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How can we call something SuperFriendly
if it’s not sortable by State?

Sorting by State!  How did I miss that?

In a comment on Thursday’s post, Janet asked an excellent question:  what about sorting by state name?

Awesome awesome awesome.  Thanks Janet – of course the people who use this report are going to want that.

Attempt #1 – Text Measures

Given that my trick relies on sorting by HiddenSortMeasure, I somehow have to get the state name reflected in that measure.  So I need a measure that represents StateName.

I don’t think this is widely known, but measures CAN return text.  Let’s write a measure that simply returns the name of the state:

[StateNameMeasure]=

IF(COUNTROWS(VALUES(States[FullStateName]))=1,
   VALUES(States[FullStateName]),
  
BLANK()
)

If you are wondering how that formula works, by the way, I highly recommend checking out the post where I explained IF(VALUES).

If I add that measure to the pivot and sort by it, I get:

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Well, the measure worked.  But the sort order is awful.  Why is Missouri ahead of Alabama?  A programmer will surely scold me for asking that, but seriously, I have no clue.

OK, let’s try another technique.

Attempt #2 – Add a column to the States Table

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Getting that column into PowerPivot was actually a bit trickier than I’d like it to have been, since this was a copy/pasted table.  If this were a serious production application, I would have been using SQL as the source for this table, and I would have asked my database colleagues to add it for me.

But since this is, ahem, UFO data, I pasted a second, two-column States table into PowerPivot – StateName and AlphaOrder columns and related it to my original States table (and be sure to treat the new table as the Lookup table!)  Then I used =RELATED() to add it to my original States table.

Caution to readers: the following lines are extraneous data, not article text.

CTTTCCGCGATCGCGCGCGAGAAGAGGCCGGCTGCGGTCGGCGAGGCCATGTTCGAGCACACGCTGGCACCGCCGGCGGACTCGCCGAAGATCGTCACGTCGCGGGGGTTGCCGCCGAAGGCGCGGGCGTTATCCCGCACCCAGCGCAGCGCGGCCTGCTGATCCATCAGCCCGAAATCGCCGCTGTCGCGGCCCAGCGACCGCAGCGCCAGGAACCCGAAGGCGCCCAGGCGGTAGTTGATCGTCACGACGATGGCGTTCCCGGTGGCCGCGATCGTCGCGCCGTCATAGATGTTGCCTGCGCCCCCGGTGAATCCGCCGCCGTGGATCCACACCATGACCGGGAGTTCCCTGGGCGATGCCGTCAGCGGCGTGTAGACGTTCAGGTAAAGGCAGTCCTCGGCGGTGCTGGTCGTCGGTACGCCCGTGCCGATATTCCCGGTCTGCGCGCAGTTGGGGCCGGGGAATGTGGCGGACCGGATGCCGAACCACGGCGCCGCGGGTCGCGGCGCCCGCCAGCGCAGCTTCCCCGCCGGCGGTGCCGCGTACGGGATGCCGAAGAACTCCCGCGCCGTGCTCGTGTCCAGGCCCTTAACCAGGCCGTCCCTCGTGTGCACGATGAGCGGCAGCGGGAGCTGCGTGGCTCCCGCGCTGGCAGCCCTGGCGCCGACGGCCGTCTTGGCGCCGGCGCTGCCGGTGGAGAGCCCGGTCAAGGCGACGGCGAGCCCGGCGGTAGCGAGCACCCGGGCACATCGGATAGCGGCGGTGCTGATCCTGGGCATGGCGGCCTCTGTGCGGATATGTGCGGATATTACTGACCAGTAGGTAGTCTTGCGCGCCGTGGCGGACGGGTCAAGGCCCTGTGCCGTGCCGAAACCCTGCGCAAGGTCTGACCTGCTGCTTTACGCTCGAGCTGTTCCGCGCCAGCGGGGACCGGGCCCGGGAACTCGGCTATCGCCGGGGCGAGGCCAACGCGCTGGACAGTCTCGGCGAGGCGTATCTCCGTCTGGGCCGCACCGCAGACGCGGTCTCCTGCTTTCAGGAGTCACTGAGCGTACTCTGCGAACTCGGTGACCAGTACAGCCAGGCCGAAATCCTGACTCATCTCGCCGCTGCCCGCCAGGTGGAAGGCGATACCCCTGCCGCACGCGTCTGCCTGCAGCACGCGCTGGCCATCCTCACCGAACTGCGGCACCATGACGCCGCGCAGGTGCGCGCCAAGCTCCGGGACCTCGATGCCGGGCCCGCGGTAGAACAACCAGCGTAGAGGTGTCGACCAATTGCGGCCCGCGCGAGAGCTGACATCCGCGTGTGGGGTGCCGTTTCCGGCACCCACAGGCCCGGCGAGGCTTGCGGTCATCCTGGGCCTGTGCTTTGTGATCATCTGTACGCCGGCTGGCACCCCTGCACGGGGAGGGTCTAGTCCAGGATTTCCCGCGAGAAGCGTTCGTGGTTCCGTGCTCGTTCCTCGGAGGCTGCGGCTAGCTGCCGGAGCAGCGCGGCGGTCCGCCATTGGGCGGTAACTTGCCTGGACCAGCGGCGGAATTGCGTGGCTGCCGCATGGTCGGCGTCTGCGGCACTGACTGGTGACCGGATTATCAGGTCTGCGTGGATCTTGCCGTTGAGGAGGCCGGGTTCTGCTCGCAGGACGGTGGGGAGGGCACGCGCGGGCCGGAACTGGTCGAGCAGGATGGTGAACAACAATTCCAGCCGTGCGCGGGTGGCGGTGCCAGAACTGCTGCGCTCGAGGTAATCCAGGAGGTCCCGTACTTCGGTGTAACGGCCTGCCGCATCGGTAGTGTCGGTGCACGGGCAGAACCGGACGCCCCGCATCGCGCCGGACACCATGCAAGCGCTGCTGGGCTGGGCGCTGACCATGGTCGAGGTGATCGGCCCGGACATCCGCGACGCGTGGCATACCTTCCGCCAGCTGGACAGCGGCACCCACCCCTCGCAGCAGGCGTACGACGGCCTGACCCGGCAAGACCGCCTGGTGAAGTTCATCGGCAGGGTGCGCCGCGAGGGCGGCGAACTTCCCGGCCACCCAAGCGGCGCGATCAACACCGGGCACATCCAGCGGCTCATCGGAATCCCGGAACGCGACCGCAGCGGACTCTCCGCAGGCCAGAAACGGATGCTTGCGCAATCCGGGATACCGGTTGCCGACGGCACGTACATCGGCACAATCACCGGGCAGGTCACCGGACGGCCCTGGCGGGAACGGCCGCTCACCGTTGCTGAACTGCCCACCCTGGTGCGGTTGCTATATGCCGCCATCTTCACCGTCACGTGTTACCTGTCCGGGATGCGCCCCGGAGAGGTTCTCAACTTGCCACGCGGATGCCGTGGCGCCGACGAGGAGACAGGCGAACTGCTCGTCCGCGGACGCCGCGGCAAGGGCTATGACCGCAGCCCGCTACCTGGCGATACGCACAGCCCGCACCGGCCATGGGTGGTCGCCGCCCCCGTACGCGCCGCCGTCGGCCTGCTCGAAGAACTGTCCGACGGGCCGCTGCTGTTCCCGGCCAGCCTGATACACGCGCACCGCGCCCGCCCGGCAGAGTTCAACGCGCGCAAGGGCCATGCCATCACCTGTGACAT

OK, now time for an AlphaSort measure:

[AlphaSort]=

MAX(States[AlphaOrder])

And that DOES sort properly:

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BTW, I could have used MIN(), or SUM(), or even AVERAGE() instead of MAX().  I just needed something that returns the number.

Now I just need to add it to my slicer table, and add another clause to the IF() in my original [HiddenSortMeasure], and…

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It’s Alive!!!!

A bit trickier than sorting by the other columns, yes, but doable.

Rob Collie

One of the original engineering leaders behind Power BI and Power Pivot during his 14-year career at Microsoft, Rob Collie founded a consulting company in 2013 that is 100% devoted to “the new way forward” made possible by Power BI and its related technologies. Since 2013, PowerPivotPro has rapidly grown to become the leading firm in the industry, pioneering an agile, results-first methodology never before seen in the Business Intelligence space. A sought-after public speaker and author of the #1-selling Power BI book, Rob and his team would like to help you revolutionize your business and your career.

This Post Has 3 Comments
    1. Thanks David. Yep, getting a lot of requests for it. Will share it out next week. Got a few more mods to make first 🙂

  1. I needed a dynamically generated (i.e. Calc Column) version of the AlphaOrder column that you made in Excel then pasted and related. I couldn’t find any thing about this on your site… or did I miss it? After some trial and error, I came up with this formula =RANKX(ALL(States), LASTNONBLANK(States[FullStateName],1), , 0)

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